in 1895 the Armenian massacre or the butchery of civilians
after the Paris Commune of 1871, it’s not too hard to see all of
this. We’re not yet talking about the
Holocaust. We’re not yet talking about
World War II. But yet, some of that was out
there. One more point is that,
and I’m obviously not defending the French soldiers.
It’s very unusual for me not to
be defending la France and all things French,
but nonetheless, one of the cases that you might
say total war comes before Napoleon,
and this is of course the Vendée,
which I alluded to the other day,
the civil war in the West. There you had cases of them
simply razing villages, and lining people up against
the wall, and gunning down priests,
and drowning nuns, and this extremely asocial,
antisocial behavior. One of the things about these
civil wars, and the case was true in Spain,
was that from the point of view of soldiers in a guerilla war,
anyone was a potential assailant.
Again, and this is not excusing
what French troops did in the Vendée,
but to have made it a big political issue,
which people did in 1989, the 200^(th) anniversary of the
French Revolution and say it’s the first genocide,
which is what the far right was saying–the traditional far
right, not Le Pen and those folks who
would be happy to massacre almost anybody who they didn’t
view as French–it’s just sheer nonsense.
It’s simply not the case.
There are some contexts that
should be provided in thinking about that.
But it’s an interesting theme
and it’s worth discussing. When you’re doing this reading,
which I hope you’ll do, that’s not a bad idea to think
about. Let me just make a few points.
We have about ten minutes left.
This is just to amplify what
you’re reading about. Anyone who’s ever had to wait
in line at a prefecture in France for a driver’s license
or, in our case, our French identity cards or
almost anything else will be cursing Napoleon for having
maintained this sort of centralization that emerged out
of absolutism and was honed in defense of the republic by folks
like the Committee of Public Safety–where Napoleon founded a
rational, “enlightened way”
of organizing a state. Certainly Napoleon–whether he
snatched the crown out of the pope’s hand and crowned himself
or let the pope crown him is not the issue.
Napoleon could have pretty much
done whatever he wanted, but in fact what he does is he
maintains the departments. They were created in 1790.
They send a prefect,
who is like the intendant but even more
centralized, to each department in 1800.
They keep the same kind of top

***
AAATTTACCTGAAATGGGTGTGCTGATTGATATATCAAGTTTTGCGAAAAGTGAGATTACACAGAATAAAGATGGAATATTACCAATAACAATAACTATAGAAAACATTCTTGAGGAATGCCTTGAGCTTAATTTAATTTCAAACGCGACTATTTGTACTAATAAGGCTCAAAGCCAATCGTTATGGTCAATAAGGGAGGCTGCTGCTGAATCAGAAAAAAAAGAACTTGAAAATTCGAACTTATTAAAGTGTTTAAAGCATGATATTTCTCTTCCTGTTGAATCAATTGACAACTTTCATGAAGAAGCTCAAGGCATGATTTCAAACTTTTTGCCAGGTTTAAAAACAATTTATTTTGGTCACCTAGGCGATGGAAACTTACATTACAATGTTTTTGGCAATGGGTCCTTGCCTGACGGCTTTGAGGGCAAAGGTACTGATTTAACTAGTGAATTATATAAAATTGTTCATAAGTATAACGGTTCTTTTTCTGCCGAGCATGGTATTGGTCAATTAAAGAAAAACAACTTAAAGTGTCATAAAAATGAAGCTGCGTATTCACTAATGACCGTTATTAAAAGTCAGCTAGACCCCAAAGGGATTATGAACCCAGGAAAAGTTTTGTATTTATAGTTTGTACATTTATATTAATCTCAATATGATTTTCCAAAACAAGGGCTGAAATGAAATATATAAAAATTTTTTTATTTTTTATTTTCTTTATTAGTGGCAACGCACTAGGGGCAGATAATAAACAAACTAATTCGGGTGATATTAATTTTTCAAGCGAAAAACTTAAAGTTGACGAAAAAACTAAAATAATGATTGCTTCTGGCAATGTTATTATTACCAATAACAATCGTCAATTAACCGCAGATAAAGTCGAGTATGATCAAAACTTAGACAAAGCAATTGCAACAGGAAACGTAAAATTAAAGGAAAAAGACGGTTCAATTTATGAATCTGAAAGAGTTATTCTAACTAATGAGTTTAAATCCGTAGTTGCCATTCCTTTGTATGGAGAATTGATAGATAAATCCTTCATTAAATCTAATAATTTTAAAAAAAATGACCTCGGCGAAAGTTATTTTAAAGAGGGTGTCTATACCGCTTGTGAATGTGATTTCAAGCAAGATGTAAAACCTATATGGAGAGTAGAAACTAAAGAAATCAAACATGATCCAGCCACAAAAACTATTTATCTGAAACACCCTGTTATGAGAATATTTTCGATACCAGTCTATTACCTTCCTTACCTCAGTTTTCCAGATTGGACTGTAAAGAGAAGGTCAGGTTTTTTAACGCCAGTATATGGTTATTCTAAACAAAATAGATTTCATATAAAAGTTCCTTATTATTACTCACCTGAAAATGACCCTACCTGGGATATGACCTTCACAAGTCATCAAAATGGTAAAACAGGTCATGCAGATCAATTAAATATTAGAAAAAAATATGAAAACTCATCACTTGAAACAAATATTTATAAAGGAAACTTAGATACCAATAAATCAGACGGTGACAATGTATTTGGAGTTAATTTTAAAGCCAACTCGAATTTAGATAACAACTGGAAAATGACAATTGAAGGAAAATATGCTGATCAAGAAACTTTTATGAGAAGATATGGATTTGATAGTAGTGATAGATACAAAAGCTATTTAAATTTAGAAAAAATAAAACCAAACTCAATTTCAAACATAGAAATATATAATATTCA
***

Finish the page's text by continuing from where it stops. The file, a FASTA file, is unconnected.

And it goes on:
down centralized organization. Somebody once said that Gaul
was divided up into three parts. When thinking about France at
the time of Napoleon or anytime afterward one could think the
same thing, that France was divided up into
the Ministry of the Interior, the Ministry of Justice,
and the Ministry of War. Napoleon, who ruthlessly
censored newspapers, and forced them out of
business, and made the costs of their
continuation so extremely difficult,
while organizing or orchestrating the cult of
Napoleon, whether it be through paid art,
some of them extremely great artists,
or lesser versions–he maintains the kind of
centralization that became important in France and in
places where the waves of French troops,
“liberty, fraternity, equality,”
and all of that ended up, that is maintained.
He liked to think that the
Napoleonic code was his greatest contribution.
He wanted to be the modern
Justinian. In fact, he does oversee lots
of the beatings of lawyers, and jurists,
and specialists. It’s classic looking back from
our view. It’s patently ridiculous that
there were many, many more times articles
dealing with the sale of cattle than there were of the rights of
women. This isn’t too surprising,
because Napoleon–as many dictators,
including much more egregious ones like Mussolini and Hitler
in the twentieth century–viewed women as nothing more than
machines for producing babies. He said this.
He said this exactly like that.
Yet, and that’s a big yet,
the Napoleonic code survives and remains in many cases the
basis for the French legal system.
Again, this is an Enlightenment
enterprise in many ways gone right.
It is there.
Among the other contributions,
we don’t really have time to talk about it and it’s obvious
about this sort of nationalism and that one’s value comes from
service to the state as opposed from royal blood,
though he creates this new nobility based upon service to
the state. Service to the state was above
all through the army. A lot of these people who
become marshals and all of this, if they were lucky enough to
survive all these ridiculous wars, are military types.
The Napoleonic code and this
new sort of service nobility are important things.
The concordat–he does a very
important thing. He makes peace with the
Catholic Church. He realized that as long as you
had this potential contrast between juring priests and
nonjuring priests, that you would still have lots
of militant Catholics who wanted some sort of royalist
restoration. Indeed, remember the king was
dead and his son had died also in prison in Paris.
But you’ve still got the king’s
brother out there. It’s a very shrewd move.
Of course, he uses the church